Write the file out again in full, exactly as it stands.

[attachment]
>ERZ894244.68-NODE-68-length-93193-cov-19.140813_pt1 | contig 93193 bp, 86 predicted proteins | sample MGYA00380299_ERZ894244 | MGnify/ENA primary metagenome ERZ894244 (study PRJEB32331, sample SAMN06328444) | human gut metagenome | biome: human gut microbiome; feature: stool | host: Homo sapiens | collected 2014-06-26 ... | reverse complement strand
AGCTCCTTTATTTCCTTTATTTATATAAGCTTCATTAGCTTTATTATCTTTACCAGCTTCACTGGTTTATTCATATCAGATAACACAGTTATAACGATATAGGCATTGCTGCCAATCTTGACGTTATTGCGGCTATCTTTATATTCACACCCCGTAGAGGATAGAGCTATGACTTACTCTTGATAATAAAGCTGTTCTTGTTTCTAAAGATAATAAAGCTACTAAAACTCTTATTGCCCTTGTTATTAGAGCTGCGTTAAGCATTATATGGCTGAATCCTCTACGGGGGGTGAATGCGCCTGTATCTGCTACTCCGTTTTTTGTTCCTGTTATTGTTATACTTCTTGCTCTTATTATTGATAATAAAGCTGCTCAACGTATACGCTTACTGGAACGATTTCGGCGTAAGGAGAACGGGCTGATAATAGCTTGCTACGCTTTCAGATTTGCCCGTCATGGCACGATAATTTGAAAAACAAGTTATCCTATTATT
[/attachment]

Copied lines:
>ERZ894244.68-NODE-68-length-93193-cov-19.140813_pt1 | contig 93193 bp, 86 predicted proteins | sample MGYA00380299_ERZ894244 | MGnify/ENA primary metagenome ERZ894244 (study PRJEB32331, sample SAMN06328444) | human gut metagenome | biome: human gut microbiome; feature: stool | host: Homo sapiens | collected 2014-06-26 ... | reverse complement strand
AGCTCCTTTATTTCCTTTATTTATATAAGCTTCATTAGCTTTATTATCTTTACCAGCTTCACTGGTTTATTCATATCAGATAACACAGTTATAACGATATAGGCATTGCTGCCAATCTTGACGTTATTGCGGCTATCTTTATATTCACACCCCGTAGAGGATAGAGCTATGACTTACTCTTGATAATAAAGCTGTTCTTGTTTCTAAAGATAATAAAGCTACTAAAACTCTTATTGCCCTTGTTATTAGAGCTGCGTTAAGCATTATATGGCTGAATCCTCTACGGGGGGTGAATGCGCCTGTATCTGCTACTCCGTTTTTTGTTCCTGTTATTGTTATACTTCTTGCTCTTATTATTGATAATAAAGCTGCTCAACGTATACGCTTACTGGAACGATTTCGGCGTAAGGAGAACGGGCTGATAATAGCTTGCTACGCTTTCAGATTTGCCCGTCATGGCACGATAATTTGAAAAACAAGTTATCCTATTATT